The Building Professionals Board’s audit programs provide an independent check of the work of accredited certifiers and councils in their role as certifying authorities.
Certifiers should review their practices against the lessons identified below, to ensure best practice and continual improvement.
Lessons from audits according to stages in the certification process:
Lessons for certifiers at the stage of assessing applications for complying development certificates (CDCs) and Part 4A certificates.
A Part 4A certificate is a certificate referred to, and within the meaning of, section 109C(1)(a-d) of the Environmental Planning and Assessment Act 1979 (EP&A Act); that is, a compliance certificate, construction certificate, occupation certificate or subdivision certificate.
Date of receipt
Applications must be endorsed with the date of receipt. This allows council or the certifier to identify the relevant version of the Building Code of Australia (BCA) which applies to the development. It also triggers the timing of any required referral and determination provision and confirms receipt of the information necessary to enable the application to be determined.
Applicants for construction certificates and occupation certificates
Only the person who is eligible to appoint a principal certifying authority for the development can apply for a construction certificate or an occupation certificate. This will generally be the property owner, but may be a subsequent purchaser of the property who is entitled to rely on the development consent.
A builder or contractor cannot apply for a construction or occupation certificate, unless the builder or contractor is also the property owner.
The application for a construction certificate must be separate to an application for an occupation certificate – the applicant can't apply for both at the same as the accompanying information is different.
Applicants for CDCs
Only the property owner, or another person with the owner's consent, can apply for a CDC.
The application for a CDC must be separate to an application for an occupation certificate – the applicant can’t apply for both at the same time as the accompanying information is different.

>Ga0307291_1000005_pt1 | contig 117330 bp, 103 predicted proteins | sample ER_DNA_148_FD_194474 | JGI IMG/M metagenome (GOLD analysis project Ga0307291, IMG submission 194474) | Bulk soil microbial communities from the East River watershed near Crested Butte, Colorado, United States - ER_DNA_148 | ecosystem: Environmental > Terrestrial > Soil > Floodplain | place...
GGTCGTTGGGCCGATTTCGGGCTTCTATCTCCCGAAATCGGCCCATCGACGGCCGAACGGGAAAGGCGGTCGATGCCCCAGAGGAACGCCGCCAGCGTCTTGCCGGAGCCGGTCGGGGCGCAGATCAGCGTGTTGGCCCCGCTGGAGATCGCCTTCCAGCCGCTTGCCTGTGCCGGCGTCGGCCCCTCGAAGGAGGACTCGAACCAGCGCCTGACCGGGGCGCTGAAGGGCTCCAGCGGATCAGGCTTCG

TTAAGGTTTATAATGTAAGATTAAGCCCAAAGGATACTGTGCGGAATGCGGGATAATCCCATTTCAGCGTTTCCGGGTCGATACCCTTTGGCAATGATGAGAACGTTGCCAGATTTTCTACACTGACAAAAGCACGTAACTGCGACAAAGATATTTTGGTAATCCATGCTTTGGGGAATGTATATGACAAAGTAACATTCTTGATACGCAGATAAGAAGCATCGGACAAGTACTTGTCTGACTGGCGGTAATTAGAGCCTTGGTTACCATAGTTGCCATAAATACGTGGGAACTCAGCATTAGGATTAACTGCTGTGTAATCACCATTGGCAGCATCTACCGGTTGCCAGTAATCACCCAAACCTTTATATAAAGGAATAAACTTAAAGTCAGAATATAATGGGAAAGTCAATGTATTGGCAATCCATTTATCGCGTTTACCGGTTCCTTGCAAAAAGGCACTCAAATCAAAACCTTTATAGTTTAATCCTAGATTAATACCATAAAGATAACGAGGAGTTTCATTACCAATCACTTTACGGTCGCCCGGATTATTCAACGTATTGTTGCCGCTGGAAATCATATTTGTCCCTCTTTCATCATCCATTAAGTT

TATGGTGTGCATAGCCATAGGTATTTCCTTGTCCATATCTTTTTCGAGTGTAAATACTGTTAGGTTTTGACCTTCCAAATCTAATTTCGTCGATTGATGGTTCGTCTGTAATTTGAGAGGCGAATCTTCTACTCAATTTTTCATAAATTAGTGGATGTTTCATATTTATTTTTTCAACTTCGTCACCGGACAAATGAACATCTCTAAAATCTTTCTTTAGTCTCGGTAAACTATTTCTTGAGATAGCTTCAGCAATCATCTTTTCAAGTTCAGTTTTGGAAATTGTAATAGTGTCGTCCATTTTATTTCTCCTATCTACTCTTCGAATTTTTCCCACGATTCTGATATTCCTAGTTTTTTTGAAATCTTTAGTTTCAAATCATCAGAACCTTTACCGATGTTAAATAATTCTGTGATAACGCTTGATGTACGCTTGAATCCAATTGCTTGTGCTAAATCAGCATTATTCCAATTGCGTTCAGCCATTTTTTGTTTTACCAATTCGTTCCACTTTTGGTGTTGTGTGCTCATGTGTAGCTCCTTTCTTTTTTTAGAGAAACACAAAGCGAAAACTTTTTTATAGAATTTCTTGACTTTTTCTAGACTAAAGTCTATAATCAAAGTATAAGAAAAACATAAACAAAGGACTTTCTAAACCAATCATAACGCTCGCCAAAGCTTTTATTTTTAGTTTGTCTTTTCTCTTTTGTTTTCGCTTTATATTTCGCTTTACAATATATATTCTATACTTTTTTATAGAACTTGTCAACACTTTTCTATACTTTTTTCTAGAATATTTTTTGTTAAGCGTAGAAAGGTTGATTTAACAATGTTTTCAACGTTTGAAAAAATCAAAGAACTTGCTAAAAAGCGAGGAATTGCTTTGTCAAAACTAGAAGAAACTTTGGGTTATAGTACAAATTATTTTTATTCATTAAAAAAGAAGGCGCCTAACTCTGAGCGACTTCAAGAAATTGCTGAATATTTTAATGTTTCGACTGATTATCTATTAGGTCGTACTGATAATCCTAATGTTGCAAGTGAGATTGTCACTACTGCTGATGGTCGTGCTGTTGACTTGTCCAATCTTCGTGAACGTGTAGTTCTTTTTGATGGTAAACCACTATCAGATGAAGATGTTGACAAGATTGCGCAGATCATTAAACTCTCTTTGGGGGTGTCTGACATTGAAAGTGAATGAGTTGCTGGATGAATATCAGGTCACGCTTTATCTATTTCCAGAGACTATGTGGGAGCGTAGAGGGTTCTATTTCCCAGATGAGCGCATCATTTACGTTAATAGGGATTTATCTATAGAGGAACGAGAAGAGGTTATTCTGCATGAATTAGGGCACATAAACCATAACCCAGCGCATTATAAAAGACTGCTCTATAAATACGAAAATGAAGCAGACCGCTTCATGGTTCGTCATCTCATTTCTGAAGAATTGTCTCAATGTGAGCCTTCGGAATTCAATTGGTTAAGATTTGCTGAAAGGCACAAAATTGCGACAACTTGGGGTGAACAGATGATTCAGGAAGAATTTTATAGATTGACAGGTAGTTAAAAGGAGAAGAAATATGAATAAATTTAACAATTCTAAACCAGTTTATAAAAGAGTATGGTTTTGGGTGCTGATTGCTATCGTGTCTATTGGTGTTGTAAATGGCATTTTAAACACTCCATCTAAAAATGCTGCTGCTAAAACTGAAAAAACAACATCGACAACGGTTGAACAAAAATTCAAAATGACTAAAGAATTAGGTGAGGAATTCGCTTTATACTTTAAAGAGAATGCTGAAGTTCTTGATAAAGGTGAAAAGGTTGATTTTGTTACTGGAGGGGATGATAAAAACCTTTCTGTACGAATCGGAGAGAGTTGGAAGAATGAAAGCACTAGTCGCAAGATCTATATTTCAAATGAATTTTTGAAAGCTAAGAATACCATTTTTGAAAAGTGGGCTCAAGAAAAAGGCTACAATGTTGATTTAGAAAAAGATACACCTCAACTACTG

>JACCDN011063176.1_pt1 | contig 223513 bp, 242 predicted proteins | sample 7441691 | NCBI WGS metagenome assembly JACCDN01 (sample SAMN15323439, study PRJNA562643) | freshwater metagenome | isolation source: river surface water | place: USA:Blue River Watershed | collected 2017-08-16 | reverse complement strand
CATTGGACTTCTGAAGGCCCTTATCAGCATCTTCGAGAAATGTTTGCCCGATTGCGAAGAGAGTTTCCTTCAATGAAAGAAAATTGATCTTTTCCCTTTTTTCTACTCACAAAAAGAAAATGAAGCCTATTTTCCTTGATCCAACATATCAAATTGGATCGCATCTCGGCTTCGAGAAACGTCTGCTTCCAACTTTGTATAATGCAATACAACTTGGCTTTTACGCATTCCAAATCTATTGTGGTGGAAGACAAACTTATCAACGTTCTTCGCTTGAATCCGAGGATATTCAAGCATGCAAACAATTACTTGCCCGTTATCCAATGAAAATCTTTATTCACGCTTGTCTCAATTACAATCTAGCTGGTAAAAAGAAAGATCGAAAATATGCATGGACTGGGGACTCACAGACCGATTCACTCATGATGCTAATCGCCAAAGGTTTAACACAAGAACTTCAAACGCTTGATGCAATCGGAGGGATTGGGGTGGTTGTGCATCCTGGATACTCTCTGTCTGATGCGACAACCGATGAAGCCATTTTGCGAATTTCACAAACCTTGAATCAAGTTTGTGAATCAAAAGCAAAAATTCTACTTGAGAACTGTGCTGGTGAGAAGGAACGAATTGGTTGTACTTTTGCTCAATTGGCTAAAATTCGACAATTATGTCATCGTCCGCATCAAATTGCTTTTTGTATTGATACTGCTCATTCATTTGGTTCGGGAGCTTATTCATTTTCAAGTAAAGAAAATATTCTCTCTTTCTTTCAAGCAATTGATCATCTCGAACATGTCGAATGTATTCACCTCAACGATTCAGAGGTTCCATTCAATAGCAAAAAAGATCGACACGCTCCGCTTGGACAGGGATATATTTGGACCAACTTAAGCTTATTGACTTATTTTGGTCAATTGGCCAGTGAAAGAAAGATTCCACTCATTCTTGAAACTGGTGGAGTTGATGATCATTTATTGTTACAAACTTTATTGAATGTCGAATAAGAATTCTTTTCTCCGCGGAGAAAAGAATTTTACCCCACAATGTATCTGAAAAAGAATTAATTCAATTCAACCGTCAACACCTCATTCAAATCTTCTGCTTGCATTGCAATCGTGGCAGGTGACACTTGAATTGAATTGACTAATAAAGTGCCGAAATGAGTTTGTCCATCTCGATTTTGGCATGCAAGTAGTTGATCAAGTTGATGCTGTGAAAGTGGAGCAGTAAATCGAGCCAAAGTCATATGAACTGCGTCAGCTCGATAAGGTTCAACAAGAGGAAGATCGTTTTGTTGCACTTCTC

Applications for certificates must include all required documents
You must receive all required documentation before you accept an application. This lets you assess the application properly and also demonstrates due diligence.
An application for a construction certificate or CDC must include ALL the documentation specified in Parts 2 and 3 of Schedule 1 of the Environmental Planning and Assessment Regulation 2000 (EP&A Regulation). An application for an occupation certificate must include ALL the information specified in clause 149 of this Regulation.
For example, before issuing a CDC for commercial or industrial development, check if the development is to be provided with water supply or sewerage services. If so, the applicant must have written advice from the water utility about what is required. These requirements must be met before an occupation certificate is issued. Read more about this example.
Is the development on waterfront land? It may require a controlled activity approval from the NSW Office of Water. Read more about this example.
Use checklists to develop application forms
Any application form given to potential applicants should include prompts and/or a checklist so that all documentation is submitted with the application.
For example, a construction certificate application form for building work must include the class of building under the BCA, and the registered number and date of issue of the relevant development consent.
As another example, a CDC application must nominate the relevant planning instrument under which it is made.
Checklists and forms can be used as the basis for application forms, to ensure all details and documents are submitted. Using checklists gives a consistent approach.
Having all required documents may reduce your liability if problems arise later on
To reduce your liability:
- don’t accept an application until you have all documentation specified in the EP&A Regulation
- be wary of documents that may no longer be correct - for instance, a section 149 certificate is correct only at time of issue
- keep records for 10 years for each development – this includes, for example, evidence of your compliance with the notification laws for complying development
- don't rely on your employer to keep records for you, and make sure your employment contract lets you take records with you if you leave the company